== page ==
I read two interesting articles in the newspaper this morning. The first was about the original mass murderer, Howard Unruh, who in 1949 walked down a street in Camden, New Jersey, and killed 13 people in 20 minutes. Psychiatrists at the time tried to find out why he did it by giving him “truth serum.”
On Oct. 20, 1949, Camden County Court Judge Bartholomew A. Sheehan signed the final order of commitment for Unruh after a team of four psychiatrists classified him as a case of “dementia praecox, mixed type, with pronounced catatonic and paranoid coloring.”
In modern parlance, he was a paranoid schizophrenic, a classification that would appear again and again in Unruh’s records.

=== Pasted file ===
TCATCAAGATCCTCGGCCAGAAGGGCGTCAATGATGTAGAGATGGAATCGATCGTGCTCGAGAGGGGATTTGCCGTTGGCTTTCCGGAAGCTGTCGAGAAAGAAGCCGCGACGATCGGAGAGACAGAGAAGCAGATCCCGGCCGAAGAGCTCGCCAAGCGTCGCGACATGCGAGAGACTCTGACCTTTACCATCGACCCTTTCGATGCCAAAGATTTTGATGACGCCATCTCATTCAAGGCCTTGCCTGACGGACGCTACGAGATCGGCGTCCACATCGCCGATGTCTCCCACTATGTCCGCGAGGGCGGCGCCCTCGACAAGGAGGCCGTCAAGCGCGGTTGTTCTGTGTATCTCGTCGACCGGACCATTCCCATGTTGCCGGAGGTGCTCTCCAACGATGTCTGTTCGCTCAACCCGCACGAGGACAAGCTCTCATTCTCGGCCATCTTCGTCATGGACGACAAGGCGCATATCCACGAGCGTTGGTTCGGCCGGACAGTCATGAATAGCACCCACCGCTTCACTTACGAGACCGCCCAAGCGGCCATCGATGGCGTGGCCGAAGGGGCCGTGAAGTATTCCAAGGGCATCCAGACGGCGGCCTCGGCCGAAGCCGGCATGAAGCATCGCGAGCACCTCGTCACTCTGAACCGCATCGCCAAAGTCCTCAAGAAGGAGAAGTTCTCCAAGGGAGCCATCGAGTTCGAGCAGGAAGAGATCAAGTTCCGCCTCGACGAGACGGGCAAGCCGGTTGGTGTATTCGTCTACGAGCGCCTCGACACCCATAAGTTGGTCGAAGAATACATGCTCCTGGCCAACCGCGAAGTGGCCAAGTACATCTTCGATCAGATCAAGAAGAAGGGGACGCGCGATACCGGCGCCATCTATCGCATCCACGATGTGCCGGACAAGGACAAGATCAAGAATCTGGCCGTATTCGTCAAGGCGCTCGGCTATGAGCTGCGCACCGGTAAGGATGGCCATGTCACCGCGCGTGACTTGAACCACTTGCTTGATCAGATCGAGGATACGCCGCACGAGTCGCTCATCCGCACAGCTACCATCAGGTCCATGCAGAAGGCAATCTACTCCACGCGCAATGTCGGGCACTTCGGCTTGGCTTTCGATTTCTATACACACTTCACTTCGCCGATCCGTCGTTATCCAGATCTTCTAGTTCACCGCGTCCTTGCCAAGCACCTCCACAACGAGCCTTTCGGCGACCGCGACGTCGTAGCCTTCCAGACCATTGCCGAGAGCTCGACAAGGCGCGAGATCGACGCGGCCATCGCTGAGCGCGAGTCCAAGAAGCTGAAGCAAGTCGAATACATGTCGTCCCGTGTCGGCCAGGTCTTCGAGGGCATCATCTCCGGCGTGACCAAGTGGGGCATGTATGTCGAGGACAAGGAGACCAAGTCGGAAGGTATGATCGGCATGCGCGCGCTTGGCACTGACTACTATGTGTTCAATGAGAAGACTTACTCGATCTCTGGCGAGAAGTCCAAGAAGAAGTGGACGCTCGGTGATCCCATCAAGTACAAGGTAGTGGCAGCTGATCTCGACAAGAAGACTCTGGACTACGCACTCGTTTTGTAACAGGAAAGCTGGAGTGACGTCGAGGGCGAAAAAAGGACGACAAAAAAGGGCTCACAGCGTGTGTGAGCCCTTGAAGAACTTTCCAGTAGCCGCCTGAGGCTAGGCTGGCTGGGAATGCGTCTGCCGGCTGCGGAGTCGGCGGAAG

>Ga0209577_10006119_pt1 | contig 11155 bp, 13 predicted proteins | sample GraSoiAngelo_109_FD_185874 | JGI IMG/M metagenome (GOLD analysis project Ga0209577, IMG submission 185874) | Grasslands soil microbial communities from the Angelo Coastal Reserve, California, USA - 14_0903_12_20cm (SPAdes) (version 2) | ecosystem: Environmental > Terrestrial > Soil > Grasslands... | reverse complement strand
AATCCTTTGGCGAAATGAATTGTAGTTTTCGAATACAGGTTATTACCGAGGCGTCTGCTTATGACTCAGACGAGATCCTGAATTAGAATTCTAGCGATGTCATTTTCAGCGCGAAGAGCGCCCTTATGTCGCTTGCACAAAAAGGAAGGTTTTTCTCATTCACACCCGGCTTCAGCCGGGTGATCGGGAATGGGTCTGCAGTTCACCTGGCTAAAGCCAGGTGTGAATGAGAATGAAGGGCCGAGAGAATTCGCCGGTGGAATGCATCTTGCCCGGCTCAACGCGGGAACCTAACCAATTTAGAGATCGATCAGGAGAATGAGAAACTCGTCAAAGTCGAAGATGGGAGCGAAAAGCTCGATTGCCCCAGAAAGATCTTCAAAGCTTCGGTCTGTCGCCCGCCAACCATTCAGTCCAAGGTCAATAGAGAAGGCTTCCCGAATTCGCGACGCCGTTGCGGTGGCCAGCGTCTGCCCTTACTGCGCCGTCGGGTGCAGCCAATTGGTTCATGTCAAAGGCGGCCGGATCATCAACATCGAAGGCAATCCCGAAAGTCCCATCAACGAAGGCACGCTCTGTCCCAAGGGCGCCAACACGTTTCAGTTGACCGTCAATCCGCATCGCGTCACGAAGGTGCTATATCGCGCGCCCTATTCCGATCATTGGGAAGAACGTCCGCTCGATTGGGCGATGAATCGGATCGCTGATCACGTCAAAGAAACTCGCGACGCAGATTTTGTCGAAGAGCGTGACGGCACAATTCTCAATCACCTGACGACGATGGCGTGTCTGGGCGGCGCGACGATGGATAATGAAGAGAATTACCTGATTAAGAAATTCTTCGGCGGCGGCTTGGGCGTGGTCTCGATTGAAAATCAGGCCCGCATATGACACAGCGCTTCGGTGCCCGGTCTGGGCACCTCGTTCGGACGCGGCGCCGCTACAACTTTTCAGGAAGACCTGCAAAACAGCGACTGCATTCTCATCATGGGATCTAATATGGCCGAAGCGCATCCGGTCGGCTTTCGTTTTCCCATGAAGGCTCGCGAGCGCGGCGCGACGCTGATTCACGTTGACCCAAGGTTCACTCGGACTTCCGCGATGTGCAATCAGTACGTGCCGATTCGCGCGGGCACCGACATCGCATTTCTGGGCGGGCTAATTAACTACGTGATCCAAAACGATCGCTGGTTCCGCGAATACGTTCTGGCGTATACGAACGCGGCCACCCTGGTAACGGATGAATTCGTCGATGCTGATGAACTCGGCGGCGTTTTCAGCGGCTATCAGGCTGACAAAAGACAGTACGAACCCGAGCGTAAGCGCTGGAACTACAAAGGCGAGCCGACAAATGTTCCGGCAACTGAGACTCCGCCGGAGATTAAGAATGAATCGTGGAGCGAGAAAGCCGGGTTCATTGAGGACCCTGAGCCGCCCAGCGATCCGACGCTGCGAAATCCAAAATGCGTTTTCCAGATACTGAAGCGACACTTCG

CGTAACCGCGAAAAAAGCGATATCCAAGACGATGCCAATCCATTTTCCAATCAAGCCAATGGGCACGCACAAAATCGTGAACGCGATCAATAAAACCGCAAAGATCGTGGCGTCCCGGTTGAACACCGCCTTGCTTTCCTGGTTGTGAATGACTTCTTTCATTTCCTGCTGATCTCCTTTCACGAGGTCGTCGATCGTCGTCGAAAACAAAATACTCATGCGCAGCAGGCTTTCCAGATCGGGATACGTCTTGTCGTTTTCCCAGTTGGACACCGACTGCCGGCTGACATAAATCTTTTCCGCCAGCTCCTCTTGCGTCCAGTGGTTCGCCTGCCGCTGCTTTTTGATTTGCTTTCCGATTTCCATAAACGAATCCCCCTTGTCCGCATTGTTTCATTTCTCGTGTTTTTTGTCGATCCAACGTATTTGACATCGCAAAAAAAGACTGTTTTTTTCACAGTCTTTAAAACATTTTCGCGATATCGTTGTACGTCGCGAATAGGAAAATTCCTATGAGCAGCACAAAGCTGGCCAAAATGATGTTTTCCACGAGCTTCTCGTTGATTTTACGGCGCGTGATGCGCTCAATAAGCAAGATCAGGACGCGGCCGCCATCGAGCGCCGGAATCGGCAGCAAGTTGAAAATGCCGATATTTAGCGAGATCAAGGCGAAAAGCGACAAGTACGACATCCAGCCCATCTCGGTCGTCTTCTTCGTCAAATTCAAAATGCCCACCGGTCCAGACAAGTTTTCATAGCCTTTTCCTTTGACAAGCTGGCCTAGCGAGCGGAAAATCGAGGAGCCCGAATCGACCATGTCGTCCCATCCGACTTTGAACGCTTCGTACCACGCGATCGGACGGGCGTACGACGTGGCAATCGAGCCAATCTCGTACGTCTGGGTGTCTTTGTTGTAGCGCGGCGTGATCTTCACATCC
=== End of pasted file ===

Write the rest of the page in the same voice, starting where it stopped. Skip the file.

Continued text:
Read Inside the mind of a killer, on Philly.com.
The other article discusses an unintended consequence of many criminals receiving life sentences—a growing population of prisoners with dementia. The California Men’s Colony is teaching some inmates to care for the elderly prisoners—and they are succeeding.
Heriberto G. Sanchez, chief psychologist of the California Men’s Colony, said prisoners “were appreciative that someone from the outside world thought they could do this.” One wrote in an evaluation, “Thank you for allowing me to feel human.”
Read Life, with dementia, on NYTimes.com.